Cancer and its dietary origins

Cancer and its dietary origins

History of cancer While most of what we know about diet and cancer comes from recent research, the idea that foods play a crucial role in perpetrating and preventing disease has quite a long history. During the Song Dynasty in China (A.D. 960 - 1279), Yong-He Yan wrote that poor nutrition was a cause of esophageal cancer. In 1815 Dr W. Lambe, a fellow of the Royal College of Physicians of London, wrote about diet, cancer, and chronic diseases, cautioning against excess consumption of food in general and meat in particular . His contemporary Dr John Bell observed that some cancer patients had been cured by "adherence to a non-flesh dietary." A hundred years later, Dr W. Roger Williams noted, "Probably no single factor is more potent in determining the outbreak of cancer in the predisposed, than excessive feeding. Many indications point to the gluttonous consumption of proteins—especially meat--which is such a characteristic feature of the age as likely to be especially harmful in this respect." As contributing factors, Dr Williams added "deficient exercise, and also lack of sufficient vegetable food."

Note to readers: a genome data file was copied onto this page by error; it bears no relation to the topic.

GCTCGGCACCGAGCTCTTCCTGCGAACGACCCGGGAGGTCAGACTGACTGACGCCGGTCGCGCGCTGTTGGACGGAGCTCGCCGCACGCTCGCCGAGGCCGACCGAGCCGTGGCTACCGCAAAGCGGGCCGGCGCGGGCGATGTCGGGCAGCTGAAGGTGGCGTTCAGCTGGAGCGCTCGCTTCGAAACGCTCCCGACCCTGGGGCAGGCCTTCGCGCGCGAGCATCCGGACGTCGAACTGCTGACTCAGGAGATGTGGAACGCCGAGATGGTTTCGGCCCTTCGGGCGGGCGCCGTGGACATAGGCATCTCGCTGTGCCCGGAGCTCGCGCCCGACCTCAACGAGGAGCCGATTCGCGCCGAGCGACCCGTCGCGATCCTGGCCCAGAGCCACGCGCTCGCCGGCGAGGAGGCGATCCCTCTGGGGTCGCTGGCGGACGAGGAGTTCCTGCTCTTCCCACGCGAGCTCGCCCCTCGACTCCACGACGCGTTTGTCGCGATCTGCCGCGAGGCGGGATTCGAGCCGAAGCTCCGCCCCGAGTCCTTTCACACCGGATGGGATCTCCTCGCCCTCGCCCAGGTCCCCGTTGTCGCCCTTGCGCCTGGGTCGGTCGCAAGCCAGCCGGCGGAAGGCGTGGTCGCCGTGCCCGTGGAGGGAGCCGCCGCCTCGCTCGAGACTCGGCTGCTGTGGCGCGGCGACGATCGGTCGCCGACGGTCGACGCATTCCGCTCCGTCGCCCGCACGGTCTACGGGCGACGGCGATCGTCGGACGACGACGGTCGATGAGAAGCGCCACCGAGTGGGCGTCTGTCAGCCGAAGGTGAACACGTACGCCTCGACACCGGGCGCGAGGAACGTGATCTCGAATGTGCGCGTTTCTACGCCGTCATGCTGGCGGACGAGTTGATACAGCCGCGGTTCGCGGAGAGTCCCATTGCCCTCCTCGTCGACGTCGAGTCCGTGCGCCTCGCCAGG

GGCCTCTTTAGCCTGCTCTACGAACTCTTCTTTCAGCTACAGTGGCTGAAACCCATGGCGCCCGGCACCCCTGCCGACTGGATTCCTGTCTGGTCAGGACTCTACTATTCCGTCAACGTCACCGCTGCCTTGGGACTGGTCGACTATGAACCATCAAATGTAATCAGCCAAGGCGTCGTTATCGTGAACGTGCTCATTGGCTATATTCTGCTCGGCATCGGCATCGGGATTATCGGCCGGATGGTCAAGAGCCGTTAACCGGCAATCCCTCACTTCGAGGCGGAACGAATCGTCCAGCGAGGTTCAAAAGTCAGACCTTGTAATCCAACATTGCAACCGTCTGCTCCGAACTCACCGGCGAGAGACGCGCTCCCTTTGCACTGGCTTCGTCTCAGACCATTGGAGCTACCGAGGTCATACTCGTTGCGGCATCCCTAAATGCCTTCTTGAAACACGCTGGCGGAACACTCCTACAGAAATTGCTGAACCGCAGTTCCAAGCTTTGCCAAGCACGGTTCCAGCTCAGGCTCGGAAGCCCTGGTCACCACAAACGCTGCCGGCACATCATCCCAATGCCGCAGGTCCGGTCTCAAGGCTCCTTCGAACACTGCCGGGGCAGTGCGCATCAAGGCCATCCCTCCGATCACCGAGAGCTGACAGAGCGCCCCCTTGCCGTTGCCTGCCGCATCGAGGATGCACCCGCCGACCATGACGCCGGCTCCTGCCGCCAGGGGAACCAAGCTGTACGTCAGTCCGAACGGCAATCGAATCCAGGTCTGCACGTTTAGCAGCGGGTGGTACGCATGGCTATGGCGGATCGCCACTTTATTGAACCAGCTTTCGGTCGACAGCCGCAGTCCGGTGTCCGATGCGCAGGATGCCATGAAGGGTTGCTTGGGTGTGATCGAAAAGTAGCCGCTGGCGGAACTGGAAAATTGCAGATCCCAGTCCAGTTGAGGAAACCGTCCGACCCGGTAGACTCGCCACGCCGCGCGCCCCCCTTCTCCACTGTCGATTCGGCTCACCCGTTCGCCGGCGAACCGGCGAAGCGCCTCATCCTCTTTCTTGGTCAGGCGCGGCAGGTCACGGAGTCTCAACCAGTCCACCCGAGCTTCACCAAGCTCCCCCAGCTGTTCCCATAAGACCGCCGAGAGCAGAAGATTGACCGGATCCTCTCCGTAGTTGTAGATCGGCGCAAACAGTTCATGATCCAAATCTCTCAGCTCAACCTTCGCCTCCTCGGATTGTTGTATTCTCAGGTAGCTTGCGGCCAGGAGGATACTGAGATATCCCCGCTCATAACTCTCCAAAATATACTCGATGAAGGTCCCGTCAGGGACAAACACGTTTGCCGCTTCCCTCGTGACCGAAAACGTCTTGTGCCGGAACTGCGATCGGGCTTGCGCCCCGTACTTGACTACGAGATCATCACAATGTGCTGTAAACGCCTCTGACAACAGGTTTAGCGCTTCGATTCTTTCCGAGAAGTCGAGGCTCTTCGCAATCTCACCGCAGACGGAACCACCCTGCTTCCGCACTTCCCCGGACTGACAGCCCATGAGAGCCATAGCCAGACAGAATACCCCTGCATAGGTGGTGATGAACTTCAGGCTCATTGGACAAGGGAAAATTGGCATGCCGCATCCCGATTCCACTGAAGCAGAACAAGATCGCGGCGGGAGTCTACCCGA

And Dr J.H. Kellogg, a renowned surgeon who later championed the health value of breakfast cereals, echoed his views. Despite the clear vision of these physicians, medical approaches related to diet and lifestyle received relatively little attention. Among mainstream cancer scientists, the search was on for something much more obscure than the food on our plates.

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